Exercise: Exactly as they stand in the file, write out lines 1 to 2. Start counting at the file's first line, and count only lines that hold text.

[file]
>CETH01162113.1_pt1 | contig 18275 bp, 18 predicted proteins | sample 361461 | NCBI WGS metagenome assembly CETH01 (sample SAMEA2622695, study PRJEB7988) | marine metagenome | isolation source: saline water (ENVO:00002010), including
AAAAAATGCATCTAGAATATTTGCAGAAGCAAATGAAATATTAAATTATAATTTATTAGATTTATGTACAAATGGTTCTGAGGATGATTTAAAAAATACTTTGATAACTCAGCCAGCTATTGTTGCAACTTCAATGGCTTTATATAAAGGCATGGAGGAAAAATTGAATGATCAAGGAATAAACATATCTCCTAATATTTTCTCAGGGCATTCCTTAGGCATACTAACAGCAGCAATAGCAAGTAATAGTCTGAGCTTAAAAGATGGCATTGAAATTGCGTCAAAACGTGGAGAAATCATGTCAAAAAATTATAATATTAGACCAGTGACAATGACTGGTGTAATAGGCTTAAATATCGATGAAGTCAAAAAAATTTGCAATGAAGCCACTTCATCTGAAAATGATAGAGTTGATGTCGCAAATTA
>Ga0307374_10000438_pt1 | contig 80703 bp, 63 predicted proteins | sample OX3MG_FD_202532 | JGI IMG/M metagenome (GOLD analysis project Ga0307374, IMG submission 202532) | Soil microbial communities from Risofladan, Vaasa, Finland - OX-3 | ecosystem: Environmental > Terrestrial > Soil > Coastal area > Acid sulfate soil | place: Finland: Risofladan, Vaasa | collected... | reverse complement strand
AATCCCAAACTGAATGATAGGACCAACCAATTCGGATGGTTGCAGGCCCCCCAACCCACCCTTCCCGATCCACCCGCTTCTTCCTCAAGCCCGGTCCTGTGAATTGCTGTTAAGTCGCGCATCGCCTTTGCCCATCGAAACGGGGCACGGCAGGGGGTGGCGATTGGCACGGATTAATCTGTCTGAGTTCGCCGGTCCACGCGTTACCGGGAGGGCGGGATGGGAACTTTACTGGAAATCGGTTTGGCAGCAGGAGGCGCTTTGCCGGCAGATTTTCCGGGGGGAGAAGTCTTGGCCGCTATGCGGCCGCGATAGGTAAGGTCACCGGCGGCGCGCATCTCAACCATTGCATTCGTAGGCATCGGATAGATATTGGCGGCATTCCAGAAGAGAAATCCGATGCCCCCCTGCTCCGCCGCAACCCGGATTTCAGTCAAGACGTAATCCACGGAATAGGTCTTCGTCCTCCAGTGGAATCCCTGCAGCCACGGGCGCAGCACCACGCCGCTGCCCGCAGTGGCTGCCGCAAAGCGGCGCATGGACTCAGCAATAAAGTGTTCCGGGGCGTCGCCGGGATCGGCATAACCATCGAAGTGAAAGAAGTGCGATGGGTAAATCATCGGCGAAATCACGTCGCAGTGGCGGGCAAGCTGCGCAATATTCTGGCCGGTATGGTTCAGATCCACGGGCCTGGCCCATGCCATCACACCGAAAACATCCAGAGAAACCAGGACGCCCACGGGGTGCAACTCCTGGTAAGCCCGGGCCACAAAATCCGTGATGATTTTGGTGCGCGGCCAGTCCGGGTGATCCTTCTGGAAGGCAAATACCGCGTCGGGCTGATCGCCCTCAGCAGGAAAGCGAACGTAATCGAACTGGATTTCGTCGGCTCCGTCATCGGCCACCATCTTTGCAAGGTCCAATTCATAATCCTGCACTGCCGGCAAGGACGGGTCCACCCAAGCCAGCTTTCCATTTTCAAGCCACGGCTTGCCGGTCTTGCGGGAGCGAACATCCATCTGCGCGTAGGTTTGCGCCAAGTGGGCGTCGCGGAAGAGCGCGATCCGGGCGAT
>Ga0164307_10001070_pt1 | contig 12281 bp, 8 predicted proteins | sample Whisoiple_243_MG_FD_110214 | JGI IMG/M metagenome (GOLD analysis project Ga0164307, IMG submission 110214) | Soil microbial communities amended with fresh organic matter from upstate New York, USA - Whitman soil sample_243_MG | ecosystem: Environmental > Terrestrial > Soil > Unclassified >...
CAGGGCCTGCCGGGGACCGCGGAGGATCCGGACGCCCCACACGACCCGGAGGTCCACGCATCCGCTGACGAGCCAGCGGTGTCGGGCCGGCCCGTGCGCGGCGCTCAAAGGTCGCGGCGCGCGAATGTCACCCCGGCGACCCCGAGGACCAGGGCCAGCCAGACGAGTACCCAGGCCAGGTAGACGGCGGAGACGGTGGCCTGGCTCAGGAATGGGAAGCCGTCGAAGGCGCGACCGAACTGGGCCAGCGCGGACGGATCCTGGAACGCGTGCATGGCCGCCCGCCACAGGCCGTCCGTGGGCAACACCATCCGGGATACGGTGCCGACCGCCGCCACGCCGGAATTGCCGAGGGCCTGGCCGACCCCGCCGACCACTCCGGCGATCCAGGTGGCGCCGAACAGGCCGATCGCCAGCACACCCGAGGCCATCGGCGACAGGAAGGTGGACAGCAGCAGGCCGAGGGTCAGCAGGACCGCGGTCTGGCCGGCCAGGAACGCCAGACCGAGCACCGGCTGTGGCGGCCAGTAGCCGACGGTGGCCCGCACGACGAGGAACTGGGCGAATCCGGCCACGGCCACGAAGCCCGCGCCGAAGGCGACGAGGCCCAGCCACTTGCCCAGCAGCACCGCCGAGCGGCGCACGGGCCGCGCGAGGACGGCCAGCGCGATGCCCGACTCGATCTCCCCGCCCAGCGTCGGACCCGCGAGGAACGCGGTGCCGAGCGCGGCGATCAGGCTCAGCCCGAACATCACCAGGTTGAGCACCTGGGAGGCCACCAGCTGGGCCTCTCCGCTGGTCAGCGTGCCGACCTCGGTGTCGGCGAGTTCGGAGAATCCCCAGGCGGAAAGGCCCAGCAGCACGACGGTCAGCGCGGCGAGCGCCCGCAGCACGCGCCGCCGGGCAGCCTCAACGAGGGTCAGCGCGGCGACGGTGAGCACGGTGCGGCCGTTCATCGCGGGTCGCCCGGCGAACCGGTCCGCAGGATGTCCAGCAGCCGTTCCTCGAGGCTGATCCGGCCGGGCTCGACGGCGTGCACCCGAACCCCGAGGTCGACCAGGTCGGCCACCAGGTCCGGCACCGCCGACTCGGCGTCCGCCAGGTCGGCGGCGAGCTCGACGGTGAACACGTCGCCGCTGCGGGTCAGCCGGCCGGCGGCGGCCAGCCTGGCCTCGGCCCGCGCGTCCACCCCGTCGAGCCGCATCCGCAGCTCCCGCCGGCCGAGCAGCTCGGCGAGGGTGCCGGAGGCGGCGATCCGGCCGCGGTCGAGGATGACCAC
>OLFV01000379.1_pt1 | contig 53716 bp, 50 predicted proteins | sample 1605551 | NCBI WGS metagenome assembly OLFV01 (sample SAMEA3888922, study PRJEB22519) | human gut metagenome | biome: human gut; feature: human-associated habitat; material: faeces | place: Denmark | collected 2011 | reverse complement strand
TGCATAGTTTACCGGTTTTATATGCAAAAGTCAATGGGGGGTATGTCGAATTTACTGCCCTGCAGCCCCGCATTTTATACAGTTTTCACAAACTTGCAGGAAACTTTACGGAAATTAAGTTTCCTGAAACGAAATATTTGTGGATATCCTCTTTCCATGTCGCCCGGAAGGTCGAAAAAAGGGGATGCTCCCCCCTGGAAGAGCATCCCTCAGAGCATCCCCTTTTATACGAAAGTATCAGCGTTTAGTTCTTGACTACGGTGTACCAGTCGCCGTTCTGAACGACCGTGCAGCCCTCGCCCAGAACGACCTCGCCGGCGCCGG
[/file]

>CETH01162113.1_pt1 | contig 18275 bp, 18 predicted proteins | sample 361461 | NCBI WGS metagenome assembly CETH01 (sample SAMEA2622695, study PRJEB7988) | marine metagenome | isolation source: saline water (ENVO:00002010), including
AAAAAATGCATCTAGAATATTTGCAGAAGCAAATGAAATATTAAATTATAATTTATTAGATTTATGTACAAATGGTTCTGAGGATGATTTAAAAAATACTTTGATAACTCAGCCAGCTATTGTTGCAACTTCAATGGCTTTATATAAAGGCATGGAGGAAAAATTGAATGATCAAGGAATAAACATATCTCCTAATATTTTCTCAGGGCATTCCTTAGGCATACTAACAGCAGCAATAGCAAGTAATAGTCTGAGCTTAAAAGATGGCATTGAAATTGCGTCAAAACGTGGAGAAATCATGTCAAAAAATTATAATATTAGACCAGTGACAATGACTGGTGTAATAGGCTTAAATATCGATGAAGTCAAAAAAATTTGCAATGAAGCCACTTCATCTGAAAATGATAGAGTTGATGTCGCAAATTA